Henry County fire departments operate on budgets based on the price of equipment from seven years ago.
Fire department officials from each county station met with magistrates Saturday in an effort to strategize a way to increase deed feeds and maintain compliance with safety regulations.
“I guess from my point of view we need more money,” said Scott Bates, magistrate for District 1. “I honestly don’t know how we can sell a tax increase during these tough times. Everyone is scraping by.”
Henry County fire departments receive $35 in deed fees from residential property owners and $100 from commercial residences. According to firefighters, safety and compliance standards make an increase a necessity.
“We’re looking at maximum of a $4 a month increase for a year of fire protection,” Eminence Fire Chief Gary Lucas said. “We spend a large portion of our budget on maintenance of equipment and that’s not counting the increase in equipment costs.”
The cost of equipment county firefighters use has increased on an average of 238 percent over six years. Items every firefighter needs like boots costs $218 in 2006 increased to $472 in 2012. A self-contained breathing apparatus in 2006 cost $1,283 and increased 350 percent in 2012 with a price tag of $4,500.
“We retired a truck that was 11 years old,” said David Noe, Campbellsburg Fire Department chief. “Is it going to take someone getting hurt when their air pack fails in a 1,500-degree room for us to upgrade our equipment?”
Fire department officials commented several times on the appreciation of support from their residents, but most agreed an increase in deed fees must happen or they can’t sustain their personnel with proper equipment and remain compliant.
“Everything has gone up and we can barely afford the prices to outfit one firefighter,” said Lorry Hansen, Assistant New Castle Fire Chief.
The proposed increase to $50 per property owner and $125 per commercial would help the smaller fire departments. The Kentucky River Fire Department would see an increase in annual fees from $23,705 to $33,775. District 3 Magistrate David Brown said he is not opposed to the increase, but how to implement the new increase.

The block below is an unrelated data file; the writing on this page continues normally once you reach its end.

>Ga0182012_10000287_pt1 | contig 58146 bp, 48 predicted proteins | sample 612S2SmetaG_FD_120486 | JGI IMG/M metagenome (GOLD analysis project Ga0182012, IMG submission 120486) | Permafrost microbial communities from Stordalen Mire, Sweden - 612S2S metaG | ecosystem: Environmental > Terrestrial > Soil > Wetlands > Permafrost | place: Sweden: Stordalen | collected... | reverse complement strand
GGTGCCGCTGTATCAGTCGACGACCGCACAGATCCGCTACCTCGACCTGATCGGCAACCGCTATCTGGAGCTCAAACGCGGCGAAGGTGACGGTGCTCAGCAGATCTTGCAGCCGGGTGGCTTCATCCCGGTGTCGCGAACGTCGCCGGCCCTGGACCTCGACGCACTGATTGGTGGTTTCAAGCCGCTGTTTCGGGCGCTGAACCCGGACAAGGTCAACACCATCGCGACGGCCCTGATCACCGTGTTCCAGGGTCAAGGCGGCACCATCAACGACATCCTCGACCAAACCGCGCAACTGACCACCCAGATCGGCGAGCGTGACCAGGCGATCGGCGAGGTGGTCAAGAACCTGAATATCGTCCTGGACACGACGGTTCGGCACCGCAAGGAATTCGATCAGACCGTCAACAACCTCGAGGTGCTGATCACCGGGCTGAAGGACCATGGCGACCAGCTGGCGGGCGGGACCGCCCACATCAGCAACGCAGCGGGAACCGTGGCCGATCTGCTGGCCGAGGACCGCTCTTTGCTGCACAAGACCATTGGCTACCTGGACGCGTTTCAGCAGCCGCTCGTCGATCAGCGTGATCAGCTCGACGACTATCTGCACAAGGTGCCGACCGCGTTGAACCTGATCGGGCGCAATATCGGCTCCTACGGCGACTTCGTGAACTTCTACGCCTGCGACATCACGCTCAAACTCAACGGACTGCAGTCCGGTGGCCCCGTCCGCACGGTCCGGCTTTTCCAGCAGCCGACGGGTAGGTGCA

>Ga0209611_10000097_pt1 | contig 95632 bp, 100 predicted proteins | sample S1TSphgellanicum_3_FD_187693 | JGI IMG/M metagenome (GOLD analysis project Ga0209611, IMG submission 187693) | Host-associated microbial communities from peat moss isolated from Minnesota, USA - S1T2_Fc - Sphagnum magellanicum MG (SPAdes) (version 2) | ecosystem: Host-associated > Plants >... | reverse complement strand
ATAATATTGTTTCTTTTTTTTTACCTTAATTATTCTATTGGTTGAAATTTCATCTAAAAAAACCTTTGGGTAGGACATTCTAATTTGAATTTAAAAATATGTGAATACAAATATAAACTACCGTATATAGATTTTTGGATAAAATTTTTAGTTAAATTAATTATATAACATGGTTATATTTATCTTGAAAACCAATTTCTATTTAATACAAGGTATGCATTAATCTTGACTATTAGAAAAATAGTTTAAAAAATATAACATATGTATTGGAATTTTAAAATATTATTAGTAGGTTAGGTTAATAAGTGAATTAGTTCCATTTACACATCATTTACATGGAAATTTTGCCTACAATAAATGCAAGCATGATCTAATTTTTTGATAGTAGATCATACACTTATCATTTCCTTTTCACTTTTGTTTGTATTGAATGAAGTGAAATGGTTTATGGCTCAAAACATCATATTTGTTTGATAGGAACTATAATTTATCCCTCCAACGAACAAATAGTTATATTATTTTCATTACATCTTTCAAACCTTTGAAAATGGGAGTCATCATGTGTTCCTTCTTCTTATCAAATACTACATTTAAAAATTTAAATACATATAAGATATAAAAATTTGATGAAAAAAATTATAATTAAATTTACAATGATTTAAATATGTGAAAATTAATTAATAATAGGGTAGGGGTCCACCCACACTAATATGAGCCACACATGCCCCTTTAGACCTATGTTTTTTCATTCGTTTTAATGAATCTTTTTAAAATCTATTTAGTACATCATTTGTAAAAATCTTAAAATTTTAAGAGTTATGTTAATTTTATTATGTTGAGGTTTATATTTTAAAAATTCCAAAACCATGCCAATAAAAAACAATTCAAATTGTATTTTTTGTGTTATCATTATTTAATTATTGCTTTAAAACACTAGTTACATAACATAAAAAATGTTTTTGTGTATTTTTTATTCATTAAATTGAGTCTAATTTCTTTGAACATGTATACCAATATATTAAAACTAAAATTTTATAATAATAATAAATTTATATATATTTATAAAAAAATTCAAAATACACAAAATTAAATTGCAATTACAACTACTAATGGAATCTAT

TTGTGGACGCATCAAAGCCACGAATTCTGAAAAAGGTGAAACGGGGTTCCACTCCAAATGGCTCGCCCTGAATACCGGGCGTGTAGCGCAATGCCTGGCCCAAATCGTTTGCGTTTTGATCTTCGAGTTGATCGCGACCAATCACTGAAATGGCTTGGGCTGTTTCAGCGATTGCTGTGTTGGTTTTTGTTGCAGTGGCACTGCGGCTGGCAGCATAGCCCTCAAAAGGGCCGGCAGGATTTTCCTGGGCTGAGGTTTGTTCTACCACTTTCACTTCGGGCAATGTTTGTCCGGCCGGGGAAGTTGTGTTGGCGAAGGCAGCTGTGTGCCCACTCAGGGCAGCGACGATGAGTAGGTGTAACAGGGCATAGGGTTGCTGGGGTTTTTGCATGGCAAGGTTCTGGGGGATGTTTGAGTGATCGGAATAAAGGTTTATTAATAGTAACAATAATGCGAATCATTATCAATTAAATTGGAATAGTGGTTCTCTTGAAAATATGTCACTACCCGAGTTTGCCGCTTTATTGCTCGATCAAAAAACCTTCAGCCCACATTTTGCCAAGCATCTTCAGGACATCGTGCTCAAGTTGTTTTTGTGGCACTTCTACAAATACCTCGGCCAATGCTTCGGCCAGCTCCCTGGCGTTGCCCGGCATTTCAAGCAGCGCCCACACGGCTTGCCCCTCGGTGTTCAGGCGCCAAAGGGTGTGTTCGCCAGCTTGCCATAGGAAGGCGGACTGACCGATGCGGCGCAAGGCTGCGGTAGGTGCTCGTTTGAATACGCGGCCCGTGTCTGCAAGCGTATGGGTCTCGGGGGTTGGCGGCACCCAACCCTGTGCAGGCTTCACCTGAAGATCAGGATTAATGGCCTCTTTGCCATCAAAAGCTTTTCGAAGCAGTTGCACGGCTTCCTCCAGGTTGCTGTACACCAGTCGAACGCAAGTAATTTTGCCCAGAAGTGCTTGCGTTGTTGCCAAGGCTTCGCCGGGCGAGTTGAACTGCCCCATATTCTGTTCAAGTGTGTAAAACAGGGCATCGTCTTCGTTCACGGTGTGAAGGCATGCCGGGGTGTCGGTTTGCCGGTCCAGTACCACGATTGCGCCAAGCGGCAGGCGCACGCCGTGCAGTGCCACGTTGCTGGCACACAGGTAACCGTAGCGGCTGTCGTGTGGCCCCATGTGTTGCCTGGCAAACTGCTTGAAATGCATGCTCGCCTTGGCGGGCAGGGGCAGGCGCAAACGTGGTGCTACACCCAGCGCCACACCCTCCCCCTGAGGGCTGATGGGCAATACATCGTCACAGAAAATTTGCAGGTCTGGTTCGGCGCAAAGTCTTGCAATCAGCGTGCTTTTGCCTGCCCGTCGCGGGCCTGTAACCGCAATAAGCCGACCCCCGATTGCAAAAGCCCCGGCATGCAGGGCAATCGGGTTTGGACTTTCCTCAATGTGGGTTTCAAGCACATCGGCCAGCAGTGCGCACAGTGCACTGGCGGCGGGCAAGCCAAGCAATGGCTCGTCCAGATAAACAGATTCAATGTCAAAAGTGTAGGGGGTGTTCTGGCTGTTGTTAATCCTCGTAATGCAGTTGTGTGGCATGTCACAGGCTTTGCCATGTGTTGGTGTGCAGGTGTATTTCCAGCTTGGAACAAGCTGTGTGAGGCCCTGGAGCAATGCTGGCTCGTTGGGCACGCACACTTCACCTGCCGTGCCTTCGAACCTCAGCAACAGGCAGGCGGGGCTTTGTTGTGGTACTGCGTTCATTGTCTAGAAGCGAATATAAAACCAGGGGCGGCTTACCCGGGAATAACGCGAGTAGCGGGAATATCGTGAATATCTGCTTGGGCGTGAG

“There are elderly people out in our county who live on barely $700,” Brown said. “I can’t increase their fees. Ten dollars or a $15 increase could mean the difference of whether they have a enough gas money to make it to the grocery store or not. I think the way to do it is by property. There are some people who own three farms paying the same $35 amount as the little guy. I wouldn’t have to pay the same auto tax on a truck as someone who owns a $30,000 truck.”
Brown stressed he would be in favor of a deed increase based on the percentage rate for those who own more property.
“We were elected by the public to make decisions and I am in favor of putting it on as a percentage,” Brown said “I don’t want to raise it in such a way that everyone has to pay more.”
Kentucky River Fire Department Chief Billy Rearden cautioned that he could lose money.
“I don’t draw off of city residents like Eminence and Campbellsburg or like (Lake Jericho Fire Department Chief) Guy (Coombs), who has homes for deed fees,” Rearden said. “I have properties in my area with run-down trailers.”
Rearden’s department annually brings in $7,545 less than the Lake Jericho Fire Department, and $51,445 less than the Campbellsburg Fire Department, which has 3 stations.
“I don’t know how we will do it, but it is obviously a matter of safety,” said Bates. “We have to look at all possibilities.”
Several fire chiefs mentioned property owners could receive better ISO ratings, ratings for insurance purposes based on the quality of fire department services in an area, which would translate to less dollars on their coverage. Bates warned that it is not always the case.
“I checked with two different insurance companies that I know to make sure we know what we are doing,” Bates said. “Some don’t give a discounted rate based on the ISO rating.”
In the past, insurance companies calculated insurance rates based on a public protection classification, PPC in concert with ISO ratings, but most insurance companies use a subzone rating factor system, which involves looking at fire, flood, and weather damage in a given zip code.
“I want to do the best I can for our county as a magistrate and a Christian,” said Bates. “Anyone is more than welcome to email me their concerns. I may not respond to each one, but I promise to personally read each of them.”
Contact Scott Bates at email@example.com.